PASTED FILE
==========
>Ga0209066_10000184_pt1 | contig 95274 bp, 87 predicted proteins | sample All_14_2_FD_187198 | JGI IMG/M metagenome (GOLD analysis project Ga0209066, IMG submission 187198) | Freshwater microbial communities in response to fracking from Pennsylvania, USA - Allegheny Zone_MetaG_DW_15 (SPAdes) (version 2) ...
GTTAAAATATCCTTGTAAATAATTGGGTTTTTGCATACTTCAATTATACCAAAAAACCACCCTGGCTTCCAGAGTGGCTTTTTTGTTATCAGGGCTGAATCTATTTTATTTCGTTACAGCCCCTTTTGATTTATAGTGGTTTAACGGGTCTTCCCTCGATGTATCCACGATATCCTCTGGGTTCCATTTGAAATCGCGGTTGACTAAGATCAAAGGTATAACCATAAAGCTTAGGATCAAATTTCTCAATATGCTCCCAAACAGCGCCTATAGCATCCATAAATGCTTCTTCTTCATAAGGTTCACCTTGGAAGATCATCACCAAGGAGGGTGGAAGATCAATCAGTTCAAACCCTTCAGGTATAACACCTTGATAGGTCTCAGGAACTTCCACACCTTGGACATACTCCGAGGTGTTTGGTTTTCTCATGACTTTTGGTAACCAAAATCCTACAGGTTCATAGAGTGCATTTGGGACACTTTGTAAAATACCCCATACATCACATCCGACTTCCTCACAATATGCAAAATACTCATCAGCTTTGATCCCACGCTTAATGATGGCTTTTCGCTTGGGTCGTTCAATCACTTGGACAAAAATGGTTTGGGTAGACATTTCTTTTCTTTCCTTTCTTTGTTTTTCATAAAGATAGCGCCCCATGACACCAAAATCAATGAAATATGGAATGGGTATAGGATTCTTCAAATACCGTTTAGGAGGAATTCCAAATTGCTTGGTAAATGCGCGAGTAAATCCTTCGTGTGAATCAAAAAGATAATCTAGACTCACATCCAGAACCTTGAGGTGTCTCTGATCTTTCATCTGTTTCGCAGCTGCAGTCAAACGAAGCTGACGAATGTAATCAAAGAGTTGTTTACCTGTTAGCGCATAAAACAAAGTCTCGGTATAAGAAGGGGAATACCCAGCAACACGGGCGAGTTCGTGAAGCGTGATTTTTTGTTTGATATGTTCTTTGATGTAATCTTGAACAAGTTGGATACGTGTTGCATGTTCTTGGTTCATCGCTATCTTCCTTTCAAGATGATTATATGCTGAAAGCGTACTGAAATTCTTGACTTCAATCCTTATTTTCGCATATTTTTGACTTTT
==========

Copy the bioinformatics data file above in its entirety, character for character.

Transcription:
>Ga0209066_10000184_pt1 | contig 95274 bp, 87 predicted proteins | sample All_14_2_FD_187198 | JGI IMG/M metagenome (GOLD analysis project Ga0209066, IMG submission 187198) | Freshwater microbial communities in response to fracking from Pennsylvania, USA - Allegheny Zone_MetaG_DW_15 (SPAdes) (version 2) ...
GTTAAAATATCCTTGTAAATAATTGGGTTTTTGCATACTTCAATTATACCAAAAAACCACCCTGGCTTCCAGAGTGGCTTTTTTGTTATCAGGGCTGAATCTATTTTATTTCGTTACAGCCCCTTTTGATTTATAGTGGTTTAACGGGTCTTCCCTCGATGTATCCACGATATCCTCTGGGTTCCATTTGAAATCGCGGTTGACTAAGATCAAAGGTATAACCATAAAGCTTAGGATCAAATTTCTCAATATGCTCCCAAACAGCGCCTATAGCATCCATAAATGCTTCTTCTTCATAAGGTTCACCTTGGAAGATCATCACCAAGGAGGGTGGAAGATCAATCAGTTCAAACCCTTCAGGTATAACACCTTGATAGGTCTCAGGAACTTCCACACCTTGGACATACTCCGAGGTGTTTGGTTTTCTCATGACTTTTGGTAACCAAAATCCTACAGGTTCATAGAGTGCATTTGGGACACTTTGTAAAATACCCCATACATCACATCCGACTTCCTCACAATATGCAAAATACTCATCAGCTTTGATCCCACGCTTAATGATGGCTTTTCGCTTGGGTCGTTCAATCACTTGGACAAAAATGGTTTGGGTAGACATTTCTTTTCTTTCCTTTCTTTGTTTTTCATAAAGATAGCGCCCCATGACACCAAAATCAATGAAATATGGAATGGGTATAGGATTCTTCAAATACCGTTTAGGAGGAATTCCAAATTGCTTGGTAAATGCGCGAGTAAATCCTTCGTGTGAATCAAAAAGATAATCTAGACTCACATCCAGAACCTTGAGGTGTCTCTGATCTTTCATCTGTTTCGCAGCTGCAGTCAAACGAAGCTGACGAATGTAATCAAAGAGTTGTTTACCTGTTAGCGCATAAAACAAAGTCTCGGTATAAGAAGGGGAATACCCAGCAACACGGGCGAGTTCGTGAAGCGTGATTTTTTGTTTGATATGTTCTTTGATGTAATCTTGAACAAGTTGGATACGTGTTGCATGTTCTTGGTTCATCGCTATCTTCCTTTCAAGATGATTATATGCTGAAAGCGTACTGAAATTCTTGACTTCAATCCTTATTTTCGCATATTTTTGACTTTT